November 9, 2001

New York District Rejects 35 Home School Plans

As reported in a previous article, home schooling families in Rochester have been experiencing significant difficulty this year. According to the Rochester City School District, the Individualized Home Instruction Plans (IHIPs) submitted by 18 Home School Legal Defense Association member families for their children are deficient because they do not contain the same course content as that offered in the public school. In total, Rochester school officials rejected IHIPs for 35 children-an unprecedented number needing the assistance of Home School Legal Defense Association in a single school district.

HSLDA responded to the district's coordinator of home school instruction on behalf of our member families, pointing out that state law does not require the course content of subjects taught in a home instruction program to match what is offered in the public school. This understanding of state law is also shared by the New York State Education Department as indicated in its Revised Questions and Answers on Home Instruction published in July 1996. Any contrary interpretation would effectively destroy private education in all forms.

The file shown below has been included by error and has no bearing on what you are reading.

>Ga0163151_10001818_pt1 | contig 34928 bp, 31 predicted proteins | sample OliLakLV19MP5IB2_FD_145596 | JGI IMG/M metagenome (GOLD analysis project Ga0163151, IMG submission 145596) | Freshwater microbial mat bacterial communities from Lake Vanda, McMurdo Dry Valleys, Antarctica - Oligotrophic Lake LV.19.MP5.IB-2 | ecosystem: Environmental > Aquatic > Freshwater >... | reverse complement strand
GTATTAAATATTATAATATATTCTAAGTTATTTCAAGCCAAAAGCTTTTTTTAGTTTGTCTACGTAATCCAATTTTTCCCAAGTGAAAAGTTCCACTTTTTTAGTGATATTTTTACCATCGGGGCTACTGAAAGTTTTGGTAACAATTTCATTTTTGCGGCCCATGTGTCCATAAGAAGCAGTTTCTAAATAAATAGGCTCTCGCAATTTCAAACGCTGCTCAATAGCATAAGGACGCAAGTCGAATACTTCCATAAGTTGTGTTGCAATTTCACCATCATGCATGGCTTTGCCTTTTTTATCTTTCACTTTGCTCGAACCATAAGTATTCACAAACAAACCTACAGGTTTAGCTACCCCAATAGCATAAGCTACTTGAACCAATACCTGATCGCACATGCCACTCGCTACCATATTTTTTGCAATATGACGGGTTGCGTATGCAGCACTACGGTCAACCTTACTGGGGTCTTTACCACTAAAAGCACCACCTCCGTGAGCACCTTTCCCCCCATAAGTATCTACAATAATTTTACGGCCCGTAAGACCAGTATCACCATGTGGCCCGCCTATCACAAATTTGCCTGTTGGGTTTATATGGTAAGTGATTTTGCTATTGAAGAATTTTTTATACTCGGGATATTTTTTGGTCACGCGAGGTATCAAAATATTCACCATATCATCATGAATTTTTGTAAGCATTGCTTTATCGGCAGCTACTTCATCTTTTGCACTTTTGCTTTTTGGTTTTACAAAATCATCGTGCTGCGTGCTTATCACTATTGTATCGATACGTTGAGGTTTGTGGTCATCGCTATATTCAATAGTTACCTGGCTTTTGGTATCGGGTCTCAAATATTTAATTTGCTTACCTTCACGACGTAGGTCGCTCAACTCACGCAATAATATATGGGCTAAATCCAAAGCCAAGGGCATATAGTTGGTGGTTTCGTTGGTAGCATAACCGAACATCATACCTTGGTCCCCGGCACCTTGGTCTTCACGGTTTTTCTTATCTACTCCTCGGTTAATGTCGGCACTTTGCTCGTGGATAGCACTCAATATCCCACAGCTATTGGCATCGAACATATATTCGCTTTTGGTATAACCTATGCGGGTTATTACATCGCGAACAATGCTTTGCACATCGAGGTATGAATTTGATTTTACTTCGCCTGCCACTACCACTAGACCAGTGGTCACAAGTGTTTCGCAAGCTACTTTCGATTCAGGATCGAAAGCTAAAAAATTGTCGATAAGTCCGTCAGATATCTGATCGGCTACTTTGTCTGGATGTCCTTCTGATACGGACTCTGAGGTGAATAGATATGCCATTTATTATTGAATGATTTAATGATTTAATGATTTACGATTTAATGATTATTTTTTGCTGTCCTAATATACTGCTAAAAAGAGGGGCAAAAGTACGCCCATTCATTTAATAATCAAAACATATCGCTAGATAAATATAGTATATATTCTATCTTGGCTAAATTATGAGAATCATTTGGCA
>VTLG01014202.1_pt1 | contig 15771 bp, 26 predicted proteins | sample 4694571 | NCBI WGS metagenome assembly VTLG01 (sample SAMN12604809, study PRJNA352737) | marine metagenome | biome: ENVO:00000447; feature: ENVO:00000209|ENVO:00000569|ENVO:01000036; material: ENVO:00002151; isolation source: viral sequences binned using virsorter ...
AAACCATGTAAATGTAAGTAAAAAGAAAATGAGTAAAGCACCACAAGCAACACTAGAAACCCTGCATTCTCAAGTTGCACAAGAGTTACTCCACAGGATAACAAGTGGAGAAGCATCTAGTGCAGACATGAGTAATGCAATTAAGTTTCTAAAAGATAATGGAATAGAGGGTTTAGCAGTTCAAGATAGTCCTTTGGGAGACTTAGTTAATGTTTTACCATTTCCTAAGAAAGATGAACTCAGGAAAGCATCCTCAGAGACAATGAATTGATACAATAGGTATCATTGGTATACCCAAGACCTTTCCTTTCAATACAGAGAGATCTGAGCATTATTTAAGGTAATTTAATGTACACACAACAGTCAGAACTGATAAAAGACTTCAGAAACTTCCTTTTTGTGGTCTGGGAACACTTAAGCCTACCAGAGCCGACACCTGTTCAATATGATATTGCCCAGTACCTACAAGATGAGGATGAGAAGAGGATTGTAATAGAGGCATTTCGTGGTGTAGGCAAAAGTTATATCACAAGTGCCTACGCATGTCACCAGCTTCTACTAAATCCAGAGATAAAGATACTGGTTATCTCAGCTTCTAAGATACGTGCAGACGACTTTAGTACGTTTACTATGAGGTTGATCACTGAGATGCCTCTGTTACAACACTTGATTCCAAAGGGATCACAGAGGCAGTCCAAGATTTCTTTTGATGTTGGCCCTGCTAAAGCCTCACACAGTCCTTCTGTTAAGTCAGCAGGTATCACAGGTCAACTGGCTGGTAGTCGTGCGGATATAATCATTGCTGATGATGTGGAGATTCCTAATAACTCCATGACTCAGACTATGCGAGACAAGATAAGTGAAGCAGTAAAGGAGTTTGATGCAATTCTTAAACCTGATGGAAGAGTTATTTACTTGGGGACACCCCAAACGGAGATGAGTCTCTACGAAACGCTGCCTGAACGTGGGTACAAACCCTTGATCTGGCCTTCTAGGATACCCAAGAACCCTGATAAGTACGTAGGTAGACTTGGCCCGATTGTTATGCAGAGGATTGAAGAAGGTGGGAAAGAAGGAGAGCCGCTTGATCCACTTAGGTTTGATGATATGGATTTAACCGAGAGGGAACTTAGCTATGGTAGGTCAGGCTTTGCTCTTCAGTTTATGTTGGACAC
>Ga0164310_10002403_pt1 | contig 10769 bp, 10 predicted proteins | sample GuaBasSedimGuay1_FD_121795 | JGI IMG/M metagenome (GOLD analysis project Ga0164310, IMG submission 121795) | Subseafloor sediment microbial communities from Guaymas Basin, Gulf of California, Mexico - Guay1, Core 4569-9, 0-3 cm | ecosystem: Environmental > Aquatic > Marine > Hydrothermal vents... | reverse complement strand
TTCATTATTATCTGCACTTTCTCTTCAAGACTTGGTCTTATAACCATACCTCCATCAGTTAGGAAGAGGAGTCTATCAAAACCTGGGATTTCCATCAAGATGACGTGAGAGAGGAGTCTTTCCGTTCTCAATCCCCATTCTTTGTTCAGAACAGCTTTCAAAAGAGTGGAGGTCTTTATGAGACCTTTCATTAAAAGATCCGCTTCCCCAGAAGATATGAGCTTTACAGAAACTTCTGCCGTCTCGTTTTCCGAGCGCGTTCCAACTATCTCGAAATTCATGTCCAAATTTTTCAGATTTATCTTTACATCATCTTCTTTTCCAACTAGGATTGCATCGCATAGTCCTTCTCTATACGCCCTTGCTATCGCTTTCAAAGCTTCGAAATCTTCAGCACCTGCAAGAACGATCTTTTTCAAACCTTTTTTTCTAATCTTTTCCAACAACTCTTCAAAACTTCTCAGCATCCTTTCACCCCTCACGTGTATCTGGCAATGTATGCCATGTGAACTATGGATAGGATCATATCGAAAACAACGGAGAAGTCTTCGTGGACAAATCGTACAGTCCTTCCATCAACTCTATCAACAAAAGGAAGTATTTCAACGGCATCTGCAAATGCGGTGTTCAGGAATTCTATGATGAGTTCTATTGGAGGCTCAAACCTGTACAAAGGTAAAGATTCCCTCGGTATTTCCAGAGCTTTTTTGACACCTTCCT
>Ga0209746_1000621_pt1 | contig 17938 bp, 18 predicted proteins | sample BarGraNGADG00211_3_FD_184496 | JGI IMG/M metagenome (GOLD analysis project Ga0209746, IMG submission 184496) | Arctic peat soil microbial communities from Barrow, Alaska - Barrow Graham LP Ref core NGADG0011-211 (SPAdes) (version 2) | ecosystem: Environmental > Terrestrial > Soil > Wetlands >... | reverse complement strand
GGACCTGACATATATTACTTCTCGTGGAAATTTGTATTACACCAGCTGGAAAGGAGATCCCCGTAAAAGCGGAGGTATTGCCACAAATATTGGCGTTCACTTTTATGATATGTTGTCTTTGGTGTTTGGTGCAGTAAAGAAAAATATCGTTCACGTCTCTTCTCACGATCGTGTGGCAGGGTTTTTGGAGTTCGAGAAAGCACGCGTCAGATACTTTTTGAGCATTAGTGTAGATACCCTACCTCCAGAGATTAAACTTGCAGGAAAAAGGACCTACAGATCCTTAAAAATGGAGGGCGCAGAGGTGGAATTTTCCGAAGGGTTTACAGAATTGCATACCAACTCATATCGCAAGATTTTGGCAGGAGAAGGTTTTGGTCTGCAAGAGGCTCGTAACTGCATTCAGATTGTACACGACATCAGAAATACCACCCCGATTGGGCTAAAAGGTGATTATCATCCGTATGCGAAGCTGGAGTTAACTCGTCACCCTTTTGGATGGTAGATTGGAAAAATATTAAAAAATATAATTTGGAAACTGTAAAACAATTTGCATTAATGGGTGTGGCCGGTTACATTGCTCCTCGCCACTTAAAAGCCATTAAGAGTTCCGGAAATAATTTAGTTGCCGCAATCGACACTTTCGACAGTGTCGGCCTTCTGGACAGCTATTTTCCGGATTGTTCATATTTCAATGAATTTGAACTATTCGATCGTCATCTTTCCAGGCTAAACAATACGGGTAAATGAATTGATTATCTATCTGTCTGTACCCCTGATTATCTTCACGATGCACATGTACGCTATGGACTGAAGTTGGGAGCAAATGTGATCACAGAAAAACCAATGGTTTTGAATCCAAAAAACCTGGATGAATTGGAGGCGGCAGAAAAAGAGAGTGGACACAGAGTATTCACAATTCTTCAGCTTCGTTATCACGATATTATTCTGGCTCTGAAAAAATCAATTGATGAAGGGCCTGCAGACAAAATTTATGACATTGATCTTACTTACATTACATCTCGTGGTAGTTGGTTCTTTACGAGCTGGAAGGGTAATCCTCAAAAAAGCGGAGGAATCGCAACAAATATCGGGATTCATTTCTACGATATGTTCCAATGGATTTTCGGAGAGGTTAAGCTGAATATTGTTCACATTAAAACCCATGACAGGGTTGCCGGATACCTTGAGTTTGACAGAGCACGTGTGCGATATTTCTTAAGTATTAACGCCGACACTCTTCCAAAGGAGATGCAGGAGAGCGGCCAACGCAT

Even if course content information were required as part of the IHIP, Rochester had been at least two weeks late with the notices it sent to the families. State regulations require the school district to either notify the parents that the IHIP complies with the regulation or give the parents written notice of any deficiency in the IHIP within 10 business days of receipt of the IHIP or by August 31, whichever is later. Because of this, HSLDA took the position that Rochester officials had waived any right to complain about the IHIPs' contents.

Continuing difficulties such as these emphasize the need for revision of New York law governing home instruction programs. We urge our member families to support Senate Bill 4767 when the New York legislature reconvenes in 2002. This bill would eliminate the IHIP requirement.